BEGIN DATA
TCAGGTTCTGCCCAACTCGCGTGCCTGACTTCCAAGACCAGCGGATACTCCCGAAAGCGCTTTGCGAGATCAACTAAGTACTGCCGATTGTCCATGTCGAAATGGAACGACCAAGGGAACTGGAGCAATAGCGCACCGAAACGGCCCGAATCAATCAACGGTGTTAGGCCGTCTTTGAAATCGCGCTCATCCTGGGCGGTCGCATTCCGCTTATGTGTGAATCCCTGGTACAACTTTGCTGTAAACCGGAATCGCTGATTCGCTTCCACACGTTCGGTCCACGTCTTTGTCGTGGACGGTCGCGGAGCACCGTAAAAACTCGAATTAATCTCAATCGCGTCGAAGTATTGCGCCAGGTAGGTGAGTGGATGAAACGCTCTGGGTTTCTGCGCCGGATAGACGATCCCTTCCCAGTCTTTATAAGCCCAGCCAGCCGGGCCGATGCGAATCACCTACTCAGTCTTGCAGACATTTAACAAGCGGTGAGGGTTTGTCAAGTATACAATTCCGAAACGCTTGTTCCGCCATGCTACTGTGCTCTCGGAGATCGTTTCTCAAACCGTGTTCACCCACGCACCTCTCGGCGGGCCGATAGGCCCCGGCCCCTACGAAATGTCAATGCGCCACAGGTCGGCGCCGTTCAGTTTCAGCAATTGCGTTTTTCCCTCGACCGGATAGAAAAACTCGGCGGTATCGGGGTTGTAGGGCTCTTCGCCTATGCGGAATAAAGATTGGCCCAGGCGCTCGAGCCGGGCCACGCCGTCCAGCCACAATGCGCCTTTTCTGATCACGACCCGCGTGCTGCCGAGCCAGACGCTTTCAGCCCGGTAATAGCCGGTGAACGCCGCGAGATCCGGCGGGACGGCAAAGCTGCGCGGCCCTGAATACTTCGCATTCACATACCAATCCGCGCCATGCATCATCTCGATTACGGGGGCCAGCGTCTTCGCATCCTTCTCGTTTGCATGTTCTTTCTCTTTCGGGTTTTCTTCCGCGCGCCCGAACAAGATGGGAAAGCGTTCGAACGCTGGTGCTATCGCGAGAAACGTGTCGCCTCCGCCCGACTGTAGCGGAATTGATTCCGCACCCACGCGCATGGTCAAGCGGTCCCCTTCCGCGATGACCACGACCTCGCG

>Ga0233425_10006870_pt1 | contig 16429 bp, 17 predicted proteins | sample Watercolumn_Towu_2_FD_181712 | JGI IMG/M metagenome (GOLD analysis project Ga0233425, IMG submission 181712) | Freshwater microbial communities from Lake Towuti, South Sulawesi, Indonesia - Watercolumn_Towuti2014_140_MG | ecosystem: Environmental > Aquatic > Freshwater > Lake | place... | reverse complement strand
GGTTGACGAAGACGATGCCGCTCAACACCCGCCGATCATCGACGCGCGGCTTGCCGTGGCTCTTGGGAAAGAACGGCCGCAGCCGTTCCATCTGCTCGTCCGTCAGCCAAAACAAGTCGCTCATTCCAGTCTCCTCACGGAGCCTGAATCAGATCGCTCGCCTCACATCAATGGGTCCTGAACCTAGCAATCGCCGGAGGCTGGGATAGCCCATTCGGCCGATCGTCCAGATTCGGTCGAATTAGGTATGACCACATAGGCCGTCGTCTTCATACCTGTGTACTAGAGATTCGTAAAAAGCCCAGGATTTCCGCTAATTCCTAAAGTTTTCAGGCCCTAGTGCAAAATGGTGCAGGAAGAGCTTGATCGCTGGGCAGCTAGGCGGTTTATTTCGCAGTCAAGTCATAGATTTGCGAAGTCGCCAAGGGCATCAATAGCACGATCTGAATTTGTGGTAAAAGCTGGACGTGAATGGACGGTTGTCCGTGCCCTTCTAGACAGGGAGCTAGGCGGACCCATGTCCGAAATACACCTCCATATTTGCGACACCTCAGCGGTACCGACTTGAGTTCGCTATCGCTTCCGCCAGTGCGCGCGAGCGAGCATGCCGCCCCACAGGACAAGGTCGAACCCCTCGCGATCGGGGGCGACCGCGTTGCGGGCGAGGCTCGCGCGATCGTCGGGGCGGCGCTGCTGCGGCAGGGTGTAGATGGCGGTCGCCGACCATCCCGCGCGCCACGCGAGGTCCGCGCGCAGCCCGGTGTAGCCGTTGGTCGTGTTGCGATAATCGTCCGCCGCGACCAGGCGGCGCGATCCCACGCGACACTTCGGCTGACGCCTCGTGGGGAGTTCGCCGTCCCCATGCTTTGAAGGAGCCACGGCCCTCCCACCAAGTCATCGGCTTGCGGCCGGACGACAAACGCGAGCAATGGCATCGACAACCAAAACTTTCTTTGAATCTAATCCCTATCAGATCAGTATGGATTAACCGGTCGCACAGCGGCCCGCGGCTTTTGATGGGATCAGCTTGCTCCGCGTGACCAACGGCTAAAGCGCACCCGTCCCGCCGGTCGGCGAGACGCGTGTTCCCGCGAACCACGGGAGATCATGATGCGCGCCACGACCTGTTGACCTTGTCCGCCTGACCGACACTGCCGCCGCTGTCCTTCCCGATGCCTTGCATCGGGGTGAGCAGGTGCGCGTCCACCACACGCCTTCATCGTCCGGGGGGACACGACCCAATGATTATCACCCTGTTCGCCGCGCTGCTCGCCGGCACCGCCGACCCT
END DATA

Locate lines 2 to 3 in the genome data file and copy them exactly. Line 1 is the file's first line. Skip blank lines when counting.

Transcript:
>Ga0233425_10006870_pt1 | contig 16429 bp, 17 predicted proteins | sample Watercolumn_Towu_2_FD_181712 | JGI IMG/M metagenome (GOLD analysis project Ga0233425, IMG submission 181712) | Freshwater microbial communities from Lake Towuti, South Sulawesi, Indonesia - Watercolumn_Towuti2014_140_MG | ecosystem: Environmental > Aquatic > Freshwater > Lake | place... | reverse complement strand
GGTTGACGAAGACGATGCCGCTCAACACCCGCCGATCATCGACGCGCGGCTTGCCGTGGCTCTTGGGAAAGAACGGCCGCAGCCGTTCCATCTGCTCGTCCGTCAGCCAAAACAAGTCGCTCATTCCAGTCTCCTCACGGAGCCTGAATCAGATCGCTCGCCTCACATCAATGGGTCCTGAACCTAGCAATCGCCGGAGGCTGGGATAGCCCATTCGGCCGATCGTCCAGATTCGGTCGAATTAGGTATGACCACATAGGCCGTCGTCTTCATACCTGTGTACTAGAGATTCGTAAAAAGCCCAGGATTTCCGCTAATTCCTAAAGTTTTCAGGCCCTAGTGCAAAATGGTGCAGGAAGAGCTTGATCGCTGGGCAGCTAGGCGGTTTATTTCGCAGTCAAGTCATAGATTTGCGAAGTCGCCAAGGGCATCAATAGCACGATCTGAATTTGTGGTAAAAGCTGGACGTGAATGGACGGTTGTCCGTGCCCTTCTAGACAGGGAGCTAGGCGGACCCATGTCCGAAATACACCTCCATATTTGCGACACCTCAGCGGTACCGACTTGAGTTCGCTATCGCTTCCGCCAGTGCGCGCGAGCGAGCATGCCGCCCCACAGGACAAGGTCGAACCCCTCGCGATCGGGGGCGACCGCGTTGCGGGCGAGGCTCGCGCGATCGTCGGGGCGGCGCTGCTGCGGCAGGGTGTAGATGGCGGTCGCCGACCATCCCGCGCGCCACGCGAGGTCCGCGCGCAGCCCGGTGTAGCCGTTGGTCGTGTTGCGATAATCGTCCGCCGCGACCAGGCGGCGCGATCCCACGCGACACTTCGGCTGACGCCTCGTGGGGAGTTCGCCGTCCCCATGCTTTGAAGGAGCCACGGCCCTCCCACCAAGTCATCGGCTTGCGGCCGGACGACAAACGCGAGCAATGGCATCGACAACCAAAACTTTCTTTGAATCTAATCCCTATCAGATCAGTATGGATTAACCGGTCGCACAGCGGCCCGCGGCTTTTGATGGGATCAGCTTGCTCCGCGTGACCAACGGCTAAAGCGCACCCGTCCCGCCGGTCGGCGAGACGCGTGTTCCCGCGAACCACGGGAGATCATGATGCGCGCCACGACCTGTTGACCTTGTCCGCCTGACCGACACTGCCGCCGCTGTCCTTCCCGATGCCTTGCATCGGGGTGAGCAGGTGCGCGTCCACCACACGCCTTCATCGTCCGGGGGGACACGACCCAATGATTATCACCCTGTTCGCCGCGCTGCTCGCCGGCACCGCCGACCCT